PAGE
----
The careers of Unit 4 employees are tied to students throughout the CSU system. With the decline of California’s population hitting the headlines, many university professionals may have concerns about the future of enrollment. Despite the uncertainty, the emerging demographic shifts within the state present reasons for hope.
Demographic Changes Skew Higher Income, Higher Education
The high cost of living in the state has a direct influence on who leaves and who moves here. The Public Policy Institute of California reported that population growth has been slowing since the 2010s due to fewer births, more deaths, and reduced entry of international immigrants. Overall, during the preceding decade, 6.1 million people left California and 4.9 million moved into the state from within the United States.
For the most part, Americans choosing to resettle in California possess higher levels of education, typically bachelor’s degrees and sometimes master’s degrees. Most of them are younger college graduates launching their careers.
The inflow of young college graduates could:
- Promote continued funding of higher education
- Produce children who desire college education in the future
- Result in working adults seeking master’s degrees oh doctorates
Over the long term, this situation could maintain a population that recognizes the positive impact of higher education and remains willing to fund it with taxes. Among those who may stay to raise families, their children may eventually contribute to CSU enrollment.
Working adults returning to college could bolster enrollment as they seek new credentials and master’s degrees. CSU programs aimed at the educational needs of these adults have succeeded in boosting enrollment. Currently, about 15,000 people participate in extended education classes within the system according to EdSource.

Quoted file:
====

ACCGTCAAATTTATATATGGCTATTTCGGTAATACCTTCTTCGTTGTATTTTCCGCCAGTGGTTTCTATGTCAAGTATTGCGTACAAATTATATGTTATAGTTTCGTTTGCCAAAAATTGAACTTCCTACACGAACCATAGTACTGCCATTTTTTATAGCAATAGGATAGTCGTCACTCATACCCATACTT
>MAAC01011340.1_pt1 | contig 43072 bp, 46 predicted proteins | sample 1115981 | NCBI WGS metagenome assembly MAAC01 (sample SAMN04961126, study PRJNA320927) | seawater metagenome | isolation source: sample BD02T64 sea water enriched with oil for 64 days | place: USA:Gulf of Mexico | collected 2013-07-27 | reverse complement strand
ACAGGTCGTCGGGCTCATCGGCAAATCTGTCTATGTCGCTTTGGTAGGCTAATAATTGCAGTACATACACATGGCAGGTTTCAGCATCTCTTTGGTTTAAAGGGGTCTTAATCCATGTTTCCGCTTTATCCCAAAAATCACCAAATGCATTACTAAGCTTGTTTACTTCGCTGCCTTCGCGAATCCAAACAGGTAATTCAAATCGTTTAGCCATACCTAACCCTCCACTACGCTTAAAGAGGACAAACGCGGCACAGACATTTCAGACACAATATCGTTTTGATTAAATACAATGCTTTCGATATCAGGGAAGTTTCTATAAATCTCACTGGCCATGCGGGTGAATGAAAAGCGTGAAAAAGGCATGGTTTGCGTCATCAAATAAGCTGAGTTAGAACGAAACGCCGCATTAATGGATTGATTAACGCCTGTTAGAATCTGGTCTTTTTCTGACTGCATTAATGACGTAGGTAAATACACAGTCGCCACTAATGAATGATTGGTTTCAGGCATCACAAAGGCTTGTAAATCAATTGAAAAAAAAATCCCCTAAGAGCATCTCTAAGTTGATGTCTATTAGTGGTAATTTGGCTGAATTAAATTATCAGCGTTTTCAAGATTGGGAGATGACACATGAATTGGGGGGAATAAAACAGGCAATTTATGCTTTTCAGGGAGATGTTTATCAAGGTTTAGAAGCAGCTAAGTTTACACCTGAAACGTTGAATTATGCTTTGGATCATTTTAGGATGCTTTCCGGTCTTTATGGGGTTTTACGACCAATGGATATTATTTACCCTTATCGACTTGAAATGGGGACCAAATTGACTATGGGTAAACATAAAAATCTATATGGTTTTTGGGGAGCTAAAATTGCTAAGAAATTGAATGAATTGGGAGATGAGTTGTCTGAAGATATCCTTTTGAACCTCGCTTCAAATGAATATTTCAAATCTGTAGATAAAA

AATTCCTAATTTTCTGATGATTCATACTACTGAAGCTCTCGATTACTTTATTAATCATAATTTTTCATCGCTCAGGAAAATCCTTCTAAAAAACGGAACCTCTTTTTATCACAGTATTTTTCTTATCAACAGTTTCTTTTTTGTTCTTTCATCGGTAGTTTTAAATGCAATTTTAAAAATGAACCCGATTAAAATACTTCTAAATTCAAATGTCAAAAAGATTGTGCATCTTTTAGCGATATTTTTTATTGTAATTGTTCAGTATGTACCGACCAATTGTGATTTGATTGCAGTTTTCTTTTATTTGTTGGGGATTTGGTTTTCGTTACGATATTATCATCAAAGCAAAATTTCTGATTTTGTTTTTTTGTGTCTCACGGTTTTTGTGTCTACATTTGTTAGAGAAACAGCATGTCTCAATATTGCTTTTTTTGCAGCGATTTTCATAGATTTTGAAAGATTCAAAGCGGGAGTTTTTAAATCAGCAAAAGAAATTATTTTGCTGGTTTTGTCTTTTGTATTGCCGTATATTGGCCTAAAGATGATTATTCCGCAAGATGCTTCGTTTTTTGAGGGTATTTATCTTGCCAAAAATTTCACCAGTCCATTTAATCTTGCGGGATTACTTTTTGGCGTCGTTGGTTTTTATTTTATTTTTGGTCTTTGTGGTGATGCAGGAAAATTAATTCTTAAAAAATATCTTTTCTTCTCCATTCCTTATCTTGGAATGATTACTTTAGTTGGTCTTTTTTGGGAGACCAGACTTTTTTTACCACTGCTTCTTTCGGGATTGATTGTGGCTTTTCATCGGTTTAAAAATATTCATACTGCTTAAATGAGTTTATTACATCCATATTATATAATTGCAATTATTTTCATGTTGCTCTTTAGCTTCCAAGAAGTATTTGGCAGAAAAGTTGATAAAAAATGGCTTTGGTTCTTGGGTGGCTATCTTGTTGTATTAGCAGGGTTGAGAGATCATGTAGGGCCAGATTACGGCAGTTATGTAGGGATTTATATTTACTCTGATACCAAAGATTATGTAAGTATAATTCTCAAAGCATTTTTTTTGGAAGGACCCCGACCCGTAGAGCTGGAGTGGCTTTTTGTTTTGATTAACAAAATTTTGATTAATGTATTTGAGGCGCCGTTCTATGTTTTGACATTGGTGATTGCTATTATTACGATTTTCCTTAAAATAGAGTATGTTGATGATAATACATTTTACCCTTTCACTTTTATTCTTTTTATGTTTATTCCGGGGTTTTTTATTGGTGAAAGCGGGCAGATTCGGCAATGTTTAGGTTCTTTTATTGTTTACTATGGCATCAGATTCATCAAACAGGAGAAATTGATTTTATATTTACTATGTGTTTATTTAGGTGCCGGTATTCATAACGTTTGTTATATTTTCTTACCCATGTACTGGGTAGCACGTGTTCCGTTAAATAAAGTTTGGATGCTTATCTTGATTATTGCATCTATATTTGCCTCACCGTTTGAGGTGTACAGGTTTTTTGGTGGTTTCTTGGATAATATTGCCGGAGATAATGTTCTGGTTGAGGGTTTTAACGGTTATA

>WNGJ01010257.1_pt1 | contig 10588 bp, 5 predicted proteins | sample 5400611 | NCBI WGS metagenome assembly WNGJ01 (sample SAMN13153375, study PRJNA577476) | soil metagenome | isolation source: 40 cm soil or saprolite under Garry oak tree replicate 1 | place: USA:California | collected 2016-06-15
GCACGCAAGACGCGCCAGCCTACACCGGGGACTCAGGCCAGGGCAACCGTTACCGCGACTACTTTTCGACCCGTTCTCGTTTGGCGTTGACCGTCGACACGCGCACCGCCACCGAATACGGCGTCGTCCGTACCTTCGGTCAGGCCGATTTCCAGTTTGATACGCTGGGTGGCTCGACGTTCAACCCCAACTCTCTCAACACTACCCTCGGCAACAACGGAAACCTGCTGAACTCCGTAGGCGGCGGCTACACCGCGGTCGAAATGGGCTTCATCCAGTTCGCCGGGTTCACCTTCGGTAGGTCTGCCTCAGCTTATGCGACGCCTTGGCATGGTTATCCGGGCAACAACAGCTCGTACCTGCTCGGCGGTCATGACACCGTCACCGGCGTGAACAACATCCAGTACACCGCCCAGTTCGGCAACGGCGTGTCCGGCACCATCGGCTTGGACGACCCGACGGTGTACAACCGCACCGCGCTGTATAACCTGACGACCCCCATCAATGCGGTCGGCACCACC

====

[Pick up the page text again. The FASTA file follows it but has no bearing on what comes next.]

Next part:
However, the churn of the population in the state could see a large chunk of the college-educated immigrants moving away when they start to raise families, which could drag down enrollment. The cost of housing also frequently troubles families that need more space.
Middle Class and Lower Income Residents Leaving
According to a 2018 report from the Legislative Analyst’s Office, people earning under $55,000 accounted for the bulk of Californians moving away from 2007 to 2016. Many of the new arrivals to the state had incomes in excess of $200,000 during that same period.
Because CSU students have largely come from socioeconomically diverse backgrounds, the ongoing losses could impact enrollment by:
- Reducing the number of lower-income applicants
- Motivating young people to pursue education in lower cost of living states
Lower-income people with strong family roots in the state may desire an alternative to moving. Earning a university degree presents a viable means of securing more highly compensated employment. The recent bump in enrollment at Fresno State serves as evidence that CSU enrollment could maintain a healthy level in the coming years. EdSource reported that Fresno State saw a 5% increase in enrollment in Fall 2020. Among the students, the university welcomed an 11% increase in first-year students and a 38% jump in transfer students.
Across the CSU system, the fall 2020 enrollment numbers presented a mixed bag. EdSource detailed enrollment increases at over half of the university system’s 23 campuses. Some locations that reported gains were Pomona, Fullerton, Dominguez Hills, and Long Beach. Problem areas for enrollment clustered in Northern California where student numbers dropped, specifically at Sonoma, San Francisco, and Humboldt.
Expected Effects of Population Changes on Unit 4 Members
The current numbers hint at a future that could see some campuses do well while others might have to reduce academic offerings. Unit 4 employees may experience uneven effects of the population changes due to the size and diversity of the CSU system. The enrollment gains and declines indicate that budget shortfalls and potential staff cuts could impact some campuses while being unnecessary at other locations.
Awareness of the demographic shifts occurring throughout the state can aid Unit 4 members in their mission to add value to their campuses. Sensitivity to the financial pressures compelling people to move away from California and the ability to chart rewarding academic paths within the state could result in effective recruitment and guidance of CSU students.
When the choice to leave the state or pursue better careers in state confronts young people, a portion will want to remain in California. CSU could very well continue to attract this demographic by promoting higher education as the key to securing success within the state.